The south east of Ethiopia near where the borders of Ethiopia, Kenya and South Sudan meet is home to a group of mainly nomadic tribes
It is largely a very traditional part of Ethiopia with numerous tribes, mainly nomadic, living in the highlands and valleys surrounding the Omo River
If visiting the part of the Ethiopia the South Omo Research Centre Museum, Which is a German/Ethiopian collaboration provides awonderful introduction to the tribes and their cultures in the Region
Not far from Jinka along one of the dirt roads that connect villages
Roads which the walking paths through the landscape
Is the small market village of K’ey Afer which on market day is abuzz with colour and activity
Selling spices and earthenware
And cattle and sheep
K’ey Afer is n the Hamar tribal area
Each tribe is distinctive in clothing hairstyle and custom. Some tribes are less welcoming to tourists that others.
Like all traditional cultures though there is a challenge to of maintaining custom in the face of western society encroachment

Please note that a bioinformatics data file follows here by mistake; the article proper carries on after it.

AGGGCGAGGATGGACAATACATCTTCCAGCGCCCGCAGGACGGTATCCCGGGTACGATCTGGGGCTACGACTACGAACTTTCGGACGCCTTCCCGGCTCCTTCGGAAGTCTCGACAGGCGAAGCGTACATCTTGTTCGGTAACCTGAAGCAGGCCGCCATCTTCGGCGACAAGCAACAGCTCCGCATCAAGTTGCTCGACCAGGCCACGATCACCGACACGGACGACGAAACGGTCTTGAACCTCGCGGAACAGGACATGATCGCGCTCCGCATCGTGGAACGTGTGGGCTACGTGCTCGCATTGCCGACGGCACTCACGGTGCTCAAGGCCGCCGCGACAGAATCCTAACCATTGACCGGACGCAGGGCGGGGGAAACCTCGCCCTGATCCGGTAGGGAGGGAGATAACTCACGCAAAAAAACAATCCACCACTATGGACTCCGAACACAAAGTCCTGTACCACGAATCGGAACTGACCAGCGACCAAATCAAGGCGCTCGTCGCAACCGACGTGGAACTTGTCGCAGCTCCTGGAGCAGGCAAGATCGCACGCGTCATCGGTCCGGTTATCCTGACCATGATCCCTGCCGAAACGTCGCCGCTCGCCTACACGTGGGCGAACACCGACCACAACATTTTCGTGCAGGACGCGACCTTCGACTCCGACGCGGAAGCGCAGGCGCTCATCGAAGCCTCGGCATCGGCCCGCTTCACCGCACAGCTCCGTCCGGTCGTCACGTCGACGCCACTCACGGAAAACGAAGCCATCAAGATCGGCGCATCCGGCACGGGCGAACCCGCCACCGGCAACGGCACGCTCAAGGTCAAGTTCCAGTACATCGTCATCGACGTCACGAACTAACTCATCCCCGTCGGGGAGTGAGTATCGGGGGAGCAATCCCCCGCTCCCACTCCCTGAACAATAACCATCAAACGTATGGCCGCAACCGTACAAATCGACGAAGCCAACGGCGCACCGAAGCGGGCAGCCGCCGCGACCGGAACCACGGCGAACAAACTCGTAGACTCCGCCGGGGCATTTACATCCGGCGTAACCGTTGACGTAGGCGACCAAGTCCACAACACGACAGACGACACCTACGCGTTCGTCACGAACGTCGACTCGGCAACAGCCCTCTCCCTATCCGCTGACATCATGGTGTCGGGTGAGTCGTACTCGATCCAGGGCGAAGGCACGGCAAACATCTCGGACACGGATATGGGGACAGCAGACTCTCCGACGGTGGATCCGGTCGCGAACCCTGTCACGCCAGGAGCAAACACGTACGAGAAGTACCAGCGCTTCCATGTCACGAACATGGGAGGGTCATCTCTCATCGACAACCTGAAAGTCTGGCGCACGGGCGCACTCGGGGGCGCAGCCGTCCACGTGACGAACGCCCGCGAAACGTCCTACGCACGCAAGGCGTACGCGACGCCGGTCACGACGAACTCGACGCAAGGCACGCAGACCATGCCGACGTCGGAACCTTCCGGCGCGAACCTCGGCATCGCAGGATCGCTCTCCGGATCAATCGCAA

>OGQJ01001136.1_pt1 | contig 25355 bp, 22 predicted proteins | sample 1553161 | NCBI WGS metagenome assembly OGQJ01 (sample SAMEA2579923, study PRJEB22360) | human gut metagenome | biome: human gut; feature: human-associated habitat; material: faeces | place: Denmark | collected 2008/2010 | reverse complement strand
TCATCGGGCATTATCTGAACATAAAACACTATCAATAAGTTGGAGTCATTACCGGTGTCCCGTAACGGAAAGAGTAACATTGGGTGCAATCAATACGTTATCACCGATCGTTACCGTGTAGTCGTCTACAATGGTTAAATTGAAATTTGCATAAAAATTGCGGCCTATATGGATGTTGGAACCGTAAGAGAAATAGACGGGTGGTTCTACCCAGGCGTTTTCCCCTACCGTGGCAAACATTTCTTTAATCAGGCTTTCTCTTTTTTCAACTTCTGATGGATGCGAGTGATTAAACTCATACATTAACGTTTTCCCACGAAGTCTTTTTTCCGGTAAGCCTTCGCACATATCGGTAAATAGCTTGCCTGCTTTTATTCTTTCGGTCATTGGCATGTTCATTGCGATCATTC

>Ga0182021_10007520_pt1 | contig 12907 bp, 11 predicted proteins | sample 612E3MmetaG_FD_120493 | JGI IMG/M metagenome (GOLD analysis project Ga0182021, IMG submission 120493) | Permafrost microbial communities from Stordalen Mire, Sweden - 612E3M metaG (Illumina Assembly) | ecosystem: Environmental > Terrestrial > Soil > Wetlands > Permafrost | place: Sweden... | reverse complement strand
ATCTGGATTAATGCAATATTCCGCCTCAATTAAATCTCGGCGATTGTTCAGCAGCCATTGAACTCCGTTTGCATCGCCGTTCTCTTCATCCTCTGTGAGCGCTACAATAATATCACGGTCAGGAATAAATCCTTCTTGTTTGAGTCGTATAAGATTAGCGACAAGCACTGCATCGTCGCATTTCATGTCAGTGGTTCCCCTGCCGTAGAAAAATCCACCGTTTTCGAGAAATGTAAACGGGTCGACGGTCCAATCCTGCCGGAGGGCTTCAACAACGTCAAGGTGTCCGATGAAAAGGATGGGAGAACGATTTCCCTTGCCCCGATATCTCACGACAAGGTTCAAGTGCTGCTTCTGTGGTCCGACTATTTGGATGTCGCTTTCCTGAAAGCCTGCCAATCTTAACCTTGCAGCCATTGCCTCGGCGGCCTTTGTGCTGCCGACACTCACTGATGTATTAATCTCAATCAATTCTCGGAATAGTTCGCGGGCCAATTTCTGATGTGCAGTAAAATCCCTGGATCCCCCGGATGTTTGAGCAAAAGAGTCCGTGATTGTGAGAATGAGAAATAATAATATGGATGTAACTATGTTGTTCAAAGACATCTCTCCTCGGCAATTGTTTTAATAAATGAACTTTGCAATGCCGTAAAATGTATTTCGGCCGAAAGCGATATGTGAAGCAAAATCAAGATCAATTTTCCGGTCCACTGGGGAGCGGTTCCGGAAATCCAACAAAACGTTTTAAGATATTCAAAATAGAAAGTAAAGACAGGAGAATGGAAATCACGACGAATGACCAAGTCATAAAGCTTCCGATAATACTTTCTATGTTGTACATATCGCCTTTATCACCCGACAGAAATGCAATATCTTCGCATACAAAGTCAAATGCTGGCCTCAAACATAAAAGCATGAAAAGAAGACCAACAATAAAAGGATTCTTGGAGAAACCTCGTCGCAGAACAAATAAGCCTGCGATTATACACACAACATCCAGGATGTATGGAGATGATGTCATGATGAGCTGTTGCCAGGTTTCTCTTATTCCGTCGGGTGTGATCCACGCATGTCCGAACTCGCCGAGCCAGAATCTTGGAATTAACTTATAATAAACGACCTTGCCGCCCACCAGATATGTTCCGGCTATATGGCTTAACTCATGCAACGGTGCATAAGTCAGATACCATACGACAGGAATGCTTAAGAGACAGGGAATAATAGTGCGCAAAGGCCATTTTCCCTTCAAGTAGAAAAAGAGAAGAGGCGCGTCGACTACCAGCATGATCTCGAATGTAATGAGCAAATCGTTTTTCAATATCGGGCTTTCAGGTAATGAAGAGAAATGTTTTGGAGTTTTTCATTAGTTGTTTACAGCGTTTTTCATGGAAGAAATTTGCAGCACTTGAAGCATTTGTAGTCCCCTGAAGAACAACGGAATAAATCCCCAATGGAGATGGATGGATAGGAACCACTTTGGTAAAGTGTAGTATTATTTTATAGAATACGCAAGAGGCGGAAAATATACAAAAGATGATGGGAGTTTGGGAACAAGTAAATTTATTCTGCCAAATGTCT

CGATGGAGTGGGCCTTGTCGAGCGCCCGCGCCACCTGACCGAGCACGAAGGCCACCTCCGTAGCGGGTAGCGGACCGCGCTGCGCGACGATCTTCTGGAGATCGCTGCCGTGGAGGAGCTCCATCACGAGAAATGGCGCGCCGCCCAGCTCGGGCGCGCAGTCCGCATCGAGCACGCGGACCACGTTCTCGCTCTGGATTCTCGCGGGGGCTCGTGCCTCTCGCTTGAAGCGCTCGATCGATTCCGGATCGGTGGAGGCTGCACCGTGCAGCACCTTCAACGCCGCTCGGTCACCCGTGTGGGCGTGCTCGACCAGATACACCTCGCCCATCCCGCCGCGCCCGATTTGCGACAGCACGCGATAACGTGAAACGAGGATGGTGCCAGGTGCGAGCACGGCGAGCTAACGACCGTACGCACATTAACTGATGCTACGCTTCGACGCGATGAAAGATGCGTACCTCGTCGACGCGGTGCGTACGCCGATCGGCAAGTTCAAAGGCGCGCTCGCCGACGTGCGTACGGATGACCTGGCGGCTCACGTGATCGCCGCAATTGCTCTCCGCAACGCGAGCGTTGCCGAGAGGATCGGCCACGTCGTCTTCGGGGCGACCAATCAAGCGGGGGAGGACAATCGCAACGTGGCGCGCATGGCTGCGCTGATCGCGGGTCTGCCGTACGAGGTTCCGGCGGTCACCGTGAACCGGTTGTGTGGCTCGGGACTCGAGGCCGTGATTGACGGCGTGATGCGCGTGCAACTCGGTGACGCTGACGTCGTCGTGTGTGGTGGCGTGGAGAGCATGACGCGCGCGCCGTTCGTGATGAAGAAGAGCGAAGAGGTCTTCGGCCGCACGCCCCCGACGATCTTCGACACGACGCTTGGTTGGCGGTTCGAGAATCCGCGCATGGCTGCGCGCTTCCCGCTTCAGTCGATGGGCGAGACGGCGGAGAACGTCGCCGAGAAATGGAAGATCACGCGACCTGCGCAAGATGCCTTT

Up in the mountains
Is the land of the Mursi, a warrior tribe and visiting without prior approval is not advised
The Omo River winds its south toward Lake Turkana which is the largest permanent desert lake and largest alkaline lake in the world.
This southern part of Ethiopia is very hot, dry and dusty a significant contrast to the cool moistness of the central plateau.
This is Dassanetch country and these nomadic herders land has traditionally spanned the borders of Ethiopia, Kenya and South Sudan
The simple housing reflective of the nomadic existence of the Dassanetch
There are over a dozen tribes in the South Omo Zone
Others include the Borani, Banna Surmu and others
All culturally and physical distinctive in their own ways.
It is nearly 13 years since visiting this part of Ethiopia and even then the tribal life here was under threat. – Like traditional life in all continents.
Since this time the Omo River has been dammed and resettlement from the more populous parts of Ethiopia into this Zone has accelerated.
All this presents a survival challenge for these traditional tribes , their culture and way of life
9 thoughts on “Lockdown Reflections 3 – Ethiopia’s Tribal South”
Spectacular photos. What an incredible experience. 🙂
My pleasure! 🙂
Wow, so amazing. I hope it is still very much like this
Yes Tim, I hope their culture can survive
Im sure a lot has changed since I was there but let’s hope the precious essence of this tribal culture survives
Wow so beautiful! Great post! Happy to have come across your blog!
Glad you like it thanks for the comment
Good job writing them in this blog article